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Mystery killer takes heavy annual toll of the young

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Health experts are struggling to identify an encephalitis-style infection that has killed thousands of children in impoverished areas of northern India in the past two decades.

According to the New York Times, Indian doctors have joined forces with specialists from the US Centers for Disease Control and Prevention to track down the cause of the mystery illness that can strike down young children in a matter of hours, causing severe dehydration, convulsions and – in about a third of all cases – death.

The unidentified disease – first publicly noted in 1995 when an outbreak left 300 children dead and a further 700 seriously ill – appears every northern spring and summer, killing dozens, if not hundreds of children at a time, and striking fear into anxious parents.

This year, more than 70 deaths have been attributed to the disease in just one northern India state alone – Bihar – and authorities expect many more cases are going unreported.

The illness has been provisionally dubbed acute encephalitis syndrome, but tests for known causes of brain swelling such as meningitis and Japanese encephalitis have come back negative, according to the New York Times.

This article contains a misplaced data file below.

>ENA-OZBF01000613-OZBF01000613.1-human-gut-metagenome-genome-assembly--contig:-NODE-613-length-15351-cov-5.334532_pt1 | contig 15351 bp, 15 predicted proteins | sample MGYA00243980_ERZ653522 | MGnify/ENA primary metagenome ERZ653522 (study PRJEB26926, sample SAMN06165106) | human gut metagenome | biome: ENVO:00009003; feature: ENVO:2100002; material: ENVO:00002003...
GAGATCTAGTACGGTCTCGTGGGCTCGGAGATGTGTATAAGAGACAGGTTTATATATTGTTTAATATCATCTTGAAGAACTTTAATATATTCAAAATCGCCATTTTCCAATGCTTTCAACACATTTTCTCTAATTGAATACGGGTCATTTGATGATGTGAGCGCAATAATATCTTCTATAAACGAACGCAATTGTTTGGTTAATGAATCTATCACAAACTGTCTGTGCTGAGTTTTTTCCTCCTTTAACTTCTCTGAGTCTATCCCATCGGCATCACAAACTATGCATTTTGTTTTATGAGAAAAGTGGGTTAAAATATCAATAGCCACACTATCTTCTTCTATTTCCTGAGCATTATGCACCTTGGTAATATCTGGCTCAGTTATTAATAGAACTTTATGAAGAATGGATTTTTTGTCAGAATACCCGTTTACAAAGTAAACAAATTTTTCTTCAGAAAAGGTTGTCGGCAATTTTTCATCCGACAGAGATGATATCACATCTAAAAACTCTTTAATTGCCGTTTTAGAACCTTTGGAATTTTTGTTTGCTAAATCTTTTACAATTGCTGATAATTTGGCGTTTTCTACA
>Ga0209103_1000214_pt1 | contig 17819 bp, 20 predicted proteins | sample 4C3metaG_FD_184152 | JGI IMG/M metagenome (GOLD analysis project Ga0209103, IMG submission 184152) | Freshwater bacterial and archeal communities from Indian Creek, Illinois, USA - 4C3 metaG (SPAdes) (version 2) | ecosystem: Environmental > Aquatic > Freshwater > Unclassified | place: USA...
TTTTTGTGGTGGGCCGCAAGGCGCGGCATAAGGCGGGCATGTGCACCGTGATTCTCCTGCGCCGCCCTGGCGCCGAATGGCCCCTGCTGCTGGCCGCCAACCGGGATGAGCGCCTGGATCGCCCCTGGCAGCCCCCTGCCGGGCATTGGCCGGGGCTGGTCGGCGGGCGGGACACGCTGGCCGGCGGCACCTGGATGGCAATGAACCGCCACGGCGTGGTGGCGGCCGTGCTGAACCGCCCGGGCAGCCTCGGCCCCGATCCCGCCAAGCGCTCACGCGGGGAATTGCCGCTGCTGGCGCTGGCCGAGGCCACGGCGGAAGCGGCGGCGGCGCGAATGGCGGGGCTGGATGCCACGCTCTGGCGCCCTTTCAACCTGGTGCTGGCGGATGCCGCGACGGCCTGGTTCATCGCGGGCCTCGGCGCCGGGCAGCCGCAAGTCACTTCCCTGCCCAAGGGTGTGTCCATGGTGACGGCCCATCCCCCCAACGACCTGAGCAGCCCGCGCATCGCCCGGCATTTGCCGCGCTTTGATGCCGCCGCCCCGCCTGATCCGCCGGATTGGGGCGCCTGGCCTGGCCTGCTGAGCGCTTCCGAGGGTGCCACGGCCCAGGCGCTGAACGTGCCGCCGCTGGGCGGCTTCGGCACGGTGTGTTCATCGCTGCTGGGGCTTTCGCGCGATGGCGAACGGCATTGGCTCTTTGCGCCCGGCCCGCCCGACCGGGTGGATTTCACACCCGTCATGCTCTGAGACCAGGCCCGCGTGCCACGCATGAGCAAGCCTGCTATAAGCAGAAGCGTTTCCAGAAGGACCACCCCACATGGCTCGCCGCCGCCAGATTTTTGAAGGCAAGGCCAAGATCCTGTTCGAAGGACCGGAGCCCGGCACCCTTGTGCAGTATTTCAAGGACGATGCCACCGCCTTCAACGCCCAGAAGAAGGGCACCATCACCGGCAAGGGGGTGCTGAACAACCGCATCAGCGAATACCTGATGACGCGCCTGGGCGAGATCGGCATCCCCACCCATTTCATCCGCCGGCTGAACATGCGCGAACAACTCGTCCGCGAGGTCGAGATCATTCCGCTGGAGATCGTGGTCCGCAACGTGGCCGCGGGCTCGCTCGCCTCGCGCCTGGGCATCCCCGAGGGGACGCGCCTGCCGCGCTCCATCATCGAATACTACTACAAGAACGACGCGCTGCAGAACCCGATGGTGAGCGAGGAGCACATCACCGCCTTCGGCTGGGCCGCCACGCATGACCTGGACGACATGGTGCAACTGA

Senior Indian health officials admit they are in the dark about what the disease is, and how it is caused.

“This outbreak happens every year, and we have not been able to identify the cause, or link even a single factor responsible,” the Director of the National Centre for Disease Control in India, Dr L.S. Chauhan told the New York Times.

In an effort to lift the veil of mystery surrounding the disease, Dr Chauhan – with assistance from the US CDC – is training seven physicians to help try and track down the infection.

Working at the epicentre of the outbreak in the Muzaffarpur region, the team is investigating a wide range of potential causes and sources including viruses, bacteria, water contamination, pesticides, rats, bats, mosquitoes, sand flies and even alcoholic tree sap.

Australian virologist Dr Ian Mackay said in his blog Virology Down Under (http://www.uq.edu.au/vdu/) that it was hard to understand why it had taken so long for international collaborative efforts to identify the disease to get underway.

Dr Mackay said that, from available information, it was difficult to ascertain exactly what the Indian researchers were testing for, and what sort of facilities they had to conduct their tests.

“There are many infectious potential causes of such disease, and many, many potential sources for acquiring such pathogens, which includes a wide range of viruses,” he said. “Some of these viral culprits have only recently been discovered – the picornaviruses – klassevirus, parechovirus cosavirus and the Saffold viruses – among many better-known viruses.”

Adrian Rollins

Image by Dell Inc on Flickr, used under Creative Commons licence